A simple case study would be the invention of aeroplanes, we start with inventions of simple gliders and unsuccessful attempts throughout history, and then the Wright brothers came along with their innovative design and the use of an existing technology: the engine to power the glider. As technology progressed and aeroplanes became viable to use, more jobs associated with it were created from manufacturing planes to pilots and engineers. Also note the catalyst behind the technological progress of aeroplanes was its use in wars. Eventually the aeroplane could be developed for civilian transportation use and along came support staff like corporate employees, management, flight attendants, airport staff and ground control and also indirect jobs aeroplanes created such as tour guides, hotels etc. At this stage we have a booming worldwide airline industry thanks to the rising demand from widespread use, and thus created many jobs associated with aeroplanes and the many airline companies around the world that now exist. With the advancement of aeroplanes through the application of computerized technology, it gave pilots tools to perform their jobs better such as auto-pilot where part of the pilot’s job is now automated. The question from here is will technological progress become so advanced that we will have unmanned civilian aeroplanes similar to spy drones being used in the military? The answer depends on if we can trust our lives on a machine controlling the plane, which is what the auto-pilot disengage is conveniently for these days. As for the other staff, we begin to see a decline in jobs through advanced tools such as robotic machinery in manufacturing aeroplanes and self check in systems at the airport.

The future of jobs is a difficult call to make because most of the low hanging fruit jobs have already been computerised, outsourced or automated and there is an element of unknown as to how far we can push the boundaries of technology. However despite technology advancing at a rapid rate there is a huge wall to climb in terms of getting to the big ground breaking stage (think of the movie ‘i-robot’ where there are robots everywhere with artificial intelligence capabilities mirroring humans). While computers are good at performing predictable tasks, there is the limitation in programming them to react to unpredicted events and have human like features such as inherent creativity and comfortable human interaction. Even before this occurs, most existing industries will exhibit a gradual decline in jobs, because workers will see the introduction of better tools improving their productivity that will in turn produce better quality services.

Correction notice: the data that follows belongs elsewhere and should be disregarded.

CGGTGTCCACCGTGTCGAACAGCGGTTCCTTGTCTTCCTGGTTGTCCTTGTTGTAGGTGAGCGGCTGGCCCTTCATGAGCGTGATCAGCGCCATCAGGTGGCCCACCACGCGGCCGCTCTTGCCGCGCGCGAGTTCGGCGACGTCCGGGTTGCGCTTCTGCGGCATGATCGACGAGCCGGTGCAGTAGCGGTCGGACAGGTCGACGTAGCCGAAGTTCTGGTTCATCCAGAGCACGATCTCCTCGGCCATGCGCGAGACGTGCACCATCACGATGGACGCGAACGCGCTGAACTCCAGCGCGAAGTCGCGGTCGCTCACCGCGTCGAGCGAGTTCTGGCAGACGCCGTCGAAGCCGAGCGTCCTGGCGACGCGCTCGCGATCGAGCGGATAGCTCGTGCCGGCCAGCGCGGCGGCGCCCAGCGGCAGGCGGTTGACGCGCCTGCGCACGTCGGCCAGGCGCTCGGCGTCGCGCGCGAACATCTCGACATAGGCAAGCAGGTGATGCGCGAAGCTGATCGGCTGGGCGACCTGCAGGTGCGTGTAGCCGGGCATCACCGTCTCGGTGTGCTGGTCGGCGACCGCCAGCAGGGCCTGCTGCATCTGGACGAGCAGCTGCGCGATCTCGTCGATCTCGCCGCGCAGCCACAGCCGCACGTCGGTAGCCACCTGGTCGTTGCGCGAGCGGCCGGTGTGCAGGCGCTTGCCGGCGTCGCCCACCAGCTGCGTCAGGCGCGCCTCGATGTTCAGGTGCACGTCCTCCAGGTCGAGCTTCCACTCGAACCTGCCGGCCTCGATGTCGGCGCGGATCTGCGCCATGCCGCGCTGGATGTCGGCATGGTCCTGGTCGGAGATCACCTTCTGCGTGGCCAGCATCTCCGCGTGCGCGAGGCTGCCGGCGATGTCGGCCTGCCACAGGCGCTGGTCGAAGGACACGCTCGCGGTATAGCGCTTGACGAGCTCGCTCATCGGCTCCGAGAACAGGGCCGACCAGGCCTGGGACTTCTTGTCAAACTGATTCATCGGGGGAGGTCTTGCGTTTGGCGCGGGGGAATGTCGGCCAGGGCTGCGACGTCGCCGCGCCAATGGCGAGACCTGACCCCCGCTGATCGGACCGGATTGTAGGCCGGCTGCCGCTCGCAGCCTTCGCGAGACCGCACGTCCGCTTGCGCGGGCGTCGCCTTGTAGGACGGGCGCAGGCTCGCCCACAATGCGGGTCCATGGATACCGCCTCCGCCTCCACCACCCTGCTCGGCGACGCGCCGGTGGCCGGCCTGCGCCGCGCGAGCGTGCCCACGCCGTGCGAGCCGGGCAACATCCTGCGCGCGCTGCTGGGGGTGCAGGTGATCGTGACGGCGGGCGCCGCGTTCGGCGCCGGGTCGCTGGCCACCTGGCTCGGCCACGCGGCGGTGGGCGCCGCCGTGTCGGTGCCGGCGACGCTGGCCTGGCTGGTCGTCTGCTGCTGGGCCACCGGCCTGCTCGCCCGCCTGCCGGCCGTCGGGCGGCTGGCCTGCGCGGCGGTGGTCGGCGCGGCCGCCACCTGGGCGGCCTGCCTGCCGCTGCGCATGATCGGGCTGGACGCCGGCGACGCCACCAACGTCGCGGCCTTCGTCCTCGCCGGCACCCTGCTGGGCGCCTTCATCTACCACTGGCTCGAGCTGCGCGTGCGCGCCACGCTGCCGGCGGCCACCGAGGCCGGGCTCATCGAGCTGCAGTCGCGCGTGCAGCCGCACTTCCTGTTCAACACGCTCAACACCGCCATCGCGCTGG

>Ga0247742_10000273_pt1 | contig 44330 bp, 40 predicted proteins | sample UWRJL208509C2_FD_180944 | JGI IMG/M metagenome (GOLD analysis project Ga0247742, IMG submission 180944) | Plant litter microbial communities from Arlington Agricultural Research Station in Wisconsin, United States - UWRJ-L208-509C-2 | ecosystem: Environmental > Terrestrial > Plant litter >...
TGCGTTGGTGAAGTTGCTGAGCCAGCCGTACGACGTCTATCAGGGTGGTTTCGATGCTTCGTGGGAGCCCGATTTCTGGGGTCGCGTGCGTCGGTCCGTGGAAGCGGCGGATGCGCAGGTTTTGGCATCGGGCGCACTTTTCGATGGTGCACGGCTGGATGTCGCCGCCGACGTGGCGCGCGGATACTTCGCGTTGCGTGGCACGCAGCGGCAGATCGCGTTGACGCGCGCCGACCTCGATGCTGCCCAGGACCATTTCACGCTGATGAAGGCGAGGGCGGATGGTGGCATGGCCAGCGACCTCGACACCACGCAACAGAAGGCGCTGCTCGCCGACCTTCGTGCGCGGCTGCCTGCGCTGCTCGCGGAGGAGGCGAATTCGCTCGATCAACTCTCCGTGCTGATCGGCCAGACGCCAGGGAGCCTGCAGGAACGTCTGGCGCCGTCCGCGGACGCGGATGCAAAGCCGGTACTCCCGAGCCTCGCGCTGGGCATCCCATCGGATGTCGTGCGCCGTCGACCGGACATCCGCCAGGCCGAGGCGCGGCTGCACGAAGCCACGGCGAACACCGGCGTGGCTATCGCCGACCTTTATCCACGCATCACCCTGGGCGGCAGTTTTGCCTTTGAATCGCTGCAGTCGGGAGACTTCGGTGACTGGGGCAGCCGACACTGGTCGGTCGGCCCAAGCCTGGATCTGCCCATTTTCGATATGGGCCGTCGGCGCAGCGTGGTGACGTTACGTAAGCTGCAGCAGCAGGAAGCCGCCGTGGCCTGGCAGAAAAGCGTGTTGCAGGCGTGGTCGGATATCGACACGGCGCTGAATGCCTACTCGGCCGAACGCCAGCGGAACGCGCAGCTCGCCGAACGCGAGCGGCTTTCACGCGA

I would argue that there are many jobs that will be difficult to render obsolete from technological progress, because it involves innate human characteristics and human interaction rather than physical labour and pre-determined decision-making choices. Think of teachers, doctors, lawyers, designers – and the list can go on. Although unsustainable there is a case for optimism for job creation in the future as figure 1 demonstrates that new inventions and infant industries will advance over time which is followed by becoming widespread from booming demand and thus leading to the creation of jobs. In such a diverse world of goods and services, planned obsolescence can also play a major role in building sustainable jobs in the future (see the three part series written by Clement Wong found here). Since technology is evolutionary as it builds on from pre-existing knowledge, we begin to enter an era of new inventions such as Google glasses and other things we couldn’t possibly imagine right now. So the impact on jobs overall from technological progress in reality may not be so grim, the real concern right now is the possibility of redundancies in certain industries, which can have real implications for individual living standards.